It's telling that there is an entire TechNet web site dealing with licensing and volume activation, with almost fifty links to various activation planning guides, activation management tools, and pages such as Choosing the Right Volume License Key, Determine Reporting Needs, and Determining Product Key Needs for KMS.
Some customers have reported that even Microsoft's own licensing experts don't seem to understand how the licensing structure works, or at least different persons within Microsoft interpret it differently in response to customers' questions. And I won't even get into the licensing maze surrounding all the different server products: per-seat licensing, per-server licensing, per-processor licensing: It's enough to make you wish you'd pursued a career in neurosurgery, instead, since it couldn't possibly be any more complicated than this.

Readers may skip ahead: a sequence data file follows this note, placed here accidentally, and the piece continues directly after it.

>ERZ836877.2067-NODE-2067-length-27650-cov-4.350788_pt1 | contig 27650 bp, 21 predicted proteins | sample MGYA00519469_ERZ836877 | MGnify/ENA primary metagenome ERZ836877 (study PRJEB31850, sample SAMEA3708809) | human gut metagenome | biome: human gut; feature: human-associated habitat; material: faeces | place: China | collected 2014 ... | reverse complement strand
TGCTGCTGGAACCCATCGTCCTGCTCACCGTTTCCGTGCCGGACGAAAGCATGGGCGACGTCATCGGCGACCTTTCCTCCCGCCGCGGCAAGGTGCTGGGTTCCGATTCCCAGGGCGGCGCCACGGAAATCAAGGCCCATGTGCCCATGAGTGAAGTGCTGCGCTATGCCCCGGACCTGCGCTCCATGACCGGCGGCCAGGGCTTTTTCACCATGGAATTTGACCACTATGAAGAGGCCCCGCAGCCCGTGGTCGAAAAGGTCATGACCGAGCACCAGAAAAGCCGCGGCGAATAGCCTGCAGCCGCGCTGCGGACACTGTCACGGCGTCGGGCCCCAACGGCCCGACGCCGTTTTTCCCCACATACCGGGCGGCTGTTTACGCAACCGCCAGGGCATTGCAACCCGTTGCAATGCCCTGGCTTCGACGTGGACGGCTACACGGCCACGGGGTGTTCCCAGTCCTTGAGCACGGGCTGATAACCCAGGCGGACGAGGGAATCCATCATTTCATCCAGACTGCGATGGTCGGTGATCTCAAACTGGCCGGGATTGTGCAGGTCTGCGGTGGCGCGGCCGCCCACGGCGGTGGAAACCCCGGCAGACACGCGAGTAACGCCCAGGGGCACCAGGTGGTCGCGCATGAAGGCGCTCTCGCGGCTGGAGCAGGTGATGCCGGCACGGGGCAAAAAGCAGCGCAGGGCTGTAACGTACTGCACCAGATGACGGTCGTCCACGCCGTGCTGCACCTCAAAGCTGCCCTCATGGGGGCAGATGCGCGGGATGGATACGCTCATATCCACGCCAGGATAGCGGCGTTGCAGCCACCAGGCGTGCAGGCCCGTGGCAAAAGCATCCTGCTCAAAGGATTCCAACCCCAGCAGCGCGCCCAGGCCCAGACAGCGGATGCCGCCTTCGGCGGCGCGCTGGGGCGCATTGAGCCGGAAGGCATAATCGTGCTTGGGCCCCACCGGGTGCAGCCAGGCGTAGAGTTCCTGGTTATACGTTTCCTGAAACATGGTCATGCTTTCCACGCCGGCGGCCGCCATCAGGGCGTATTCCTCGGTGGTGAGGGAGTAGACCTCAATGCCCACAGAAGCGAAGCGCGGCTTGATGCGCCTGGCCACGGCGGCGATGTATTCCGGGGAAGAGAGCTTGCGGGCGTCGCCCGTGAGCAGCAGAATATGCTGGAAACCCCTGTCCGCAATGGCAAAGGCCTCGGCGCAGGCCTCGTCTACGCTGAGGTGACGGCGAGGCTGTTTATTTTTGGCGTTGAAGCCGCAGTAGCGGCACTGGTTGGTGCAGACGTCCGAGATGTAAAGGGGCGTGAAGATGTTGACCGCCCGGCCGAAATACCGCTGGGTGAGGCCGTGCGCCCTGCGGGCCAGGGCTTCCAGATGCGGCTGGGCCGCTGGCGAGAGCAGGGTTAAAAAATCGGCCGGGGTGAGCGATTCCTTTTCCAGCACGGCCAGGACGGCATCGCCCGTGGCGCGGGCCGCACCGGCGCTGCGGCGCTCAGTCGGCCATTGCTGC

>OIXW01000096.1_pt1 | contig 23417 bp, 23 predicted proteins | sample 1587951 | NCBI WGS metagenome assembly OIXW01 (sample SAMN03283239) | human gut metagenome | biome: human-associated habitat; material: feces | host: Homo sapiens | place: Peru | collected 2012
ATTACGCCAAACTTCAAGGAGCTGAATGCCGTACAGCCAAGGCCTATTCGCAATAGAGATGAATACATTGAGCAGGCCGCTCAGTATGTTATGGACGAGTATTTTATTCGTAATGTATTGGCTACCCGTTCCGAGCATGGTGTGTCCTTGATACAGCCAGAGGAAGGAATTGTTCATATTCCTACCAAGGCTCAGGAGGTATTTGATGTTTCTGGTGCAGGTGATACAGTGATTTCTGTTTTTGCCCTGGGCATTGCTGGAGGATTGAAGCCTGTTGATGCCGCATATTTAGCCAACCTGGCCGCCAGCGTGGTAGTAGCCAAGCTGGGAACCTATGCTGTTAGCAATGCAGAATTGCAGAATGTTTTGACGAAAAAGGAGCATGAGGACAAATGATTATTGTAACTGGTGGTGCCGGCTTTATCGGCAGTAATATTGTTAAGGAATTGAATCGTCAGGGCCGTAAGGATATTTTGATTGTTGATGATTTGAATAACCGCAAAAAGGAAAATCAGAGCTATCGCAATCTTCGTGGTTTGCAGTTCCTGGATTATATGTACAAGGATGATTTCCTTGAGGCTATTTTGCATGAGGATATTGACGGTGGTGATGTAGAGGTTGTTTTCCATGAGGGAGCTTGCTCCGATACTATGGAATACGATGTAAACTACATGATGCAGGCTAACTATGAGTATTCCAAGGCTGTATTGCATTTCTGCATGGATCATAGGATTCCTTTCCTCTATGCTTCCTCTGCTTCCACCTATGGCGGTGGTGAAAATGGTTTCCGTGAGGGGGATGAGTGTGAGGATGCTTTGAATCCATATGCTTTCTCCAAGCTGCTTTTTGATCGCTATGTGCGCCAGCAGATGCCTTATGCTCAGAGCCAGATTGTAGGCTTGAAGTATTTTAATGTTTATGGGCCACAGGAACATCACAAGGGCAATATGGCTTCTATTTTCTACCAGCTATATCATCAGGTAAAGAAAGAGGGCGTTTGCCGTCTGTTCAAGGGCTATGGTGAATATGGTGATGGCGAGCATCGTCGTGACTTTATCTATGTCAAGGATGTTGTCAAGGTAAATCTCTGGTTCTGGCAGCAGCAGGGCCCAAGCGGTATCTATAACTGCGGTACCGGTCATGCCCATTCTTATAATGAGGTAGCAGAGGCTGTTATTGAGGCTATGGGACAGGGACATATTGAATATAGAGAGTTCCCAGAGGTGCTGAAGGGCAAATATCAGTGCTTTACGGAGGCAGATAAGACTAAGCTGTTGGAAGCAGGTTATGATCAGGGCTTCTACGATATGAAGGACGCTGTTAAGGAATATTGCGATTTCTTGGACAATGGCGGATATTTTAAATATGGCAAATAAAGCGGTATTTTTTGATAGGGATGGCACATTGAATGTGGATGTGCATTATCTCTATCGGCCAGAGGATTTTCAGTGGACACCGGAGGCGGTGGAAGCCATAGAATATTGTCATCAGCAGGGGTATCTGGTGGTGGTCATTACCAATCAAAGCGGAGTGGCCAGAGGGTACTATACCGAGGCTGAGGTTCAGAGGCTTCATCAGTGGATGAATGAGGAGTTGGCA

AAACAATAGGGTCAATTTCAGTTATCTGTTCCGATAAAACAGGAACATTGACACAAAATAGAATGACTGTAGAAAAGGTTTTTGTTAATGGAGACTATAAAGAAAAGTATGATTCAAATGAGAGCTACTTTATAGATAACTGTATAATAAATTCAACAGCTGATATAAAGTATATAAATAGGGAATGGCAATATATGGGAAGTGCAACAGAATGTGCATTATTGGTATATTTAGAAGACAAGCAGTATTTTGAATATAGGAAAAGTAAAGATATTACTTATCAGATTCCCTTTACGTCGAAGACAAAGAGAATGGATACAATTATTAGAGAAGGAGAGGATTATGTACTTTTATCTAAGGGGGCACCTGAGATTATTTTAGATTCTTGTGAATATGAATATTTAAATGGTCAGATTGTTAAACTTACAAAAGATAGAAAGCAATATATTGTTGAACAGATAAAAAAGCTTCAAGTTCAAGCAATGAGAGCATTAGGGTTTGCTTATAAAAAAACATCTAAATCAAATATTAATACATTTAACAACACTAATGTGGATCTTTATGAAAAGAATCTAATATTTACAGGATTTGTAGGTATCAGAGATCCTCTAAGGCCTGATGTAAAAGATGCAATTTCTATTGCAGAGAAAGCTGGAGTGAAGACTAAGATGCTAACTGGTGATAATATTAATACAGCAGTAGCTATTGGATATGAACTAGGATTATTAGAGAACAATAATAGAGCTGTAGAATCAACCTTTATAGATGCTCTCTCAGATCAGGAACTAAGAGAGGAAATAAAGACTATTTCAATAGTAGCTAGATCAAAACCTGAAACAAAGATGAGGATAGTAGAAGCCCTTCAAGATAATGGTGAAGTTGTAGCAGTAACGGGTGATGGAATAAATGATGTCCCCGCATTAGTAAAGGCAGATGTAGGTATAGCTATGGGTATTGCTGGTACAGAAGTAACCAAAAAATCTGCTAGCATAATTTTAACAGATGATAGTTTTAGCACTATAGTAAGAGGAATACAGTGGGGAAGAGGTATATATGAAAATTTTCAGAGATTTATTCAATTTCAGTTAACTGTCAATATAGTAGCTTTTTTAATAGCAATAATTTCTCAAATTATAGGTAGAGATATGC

Although the biggest licensing headaches are reserved for IT pros in a corporate environment, consumers don't entirely escape the frustrations of dealing with licensing issues. Many don't understand the difference between a Windows OEM license (what you have if you bought the OS preinstalled on your computer) and a retail license (what you have if you bought the OS software and installed it yourself), or between an upgrade license (which requires that you already have a license for a previous version of Windows) and a full license (which doesn't). And now there's the Anytime Upgrade license thrown into the mix.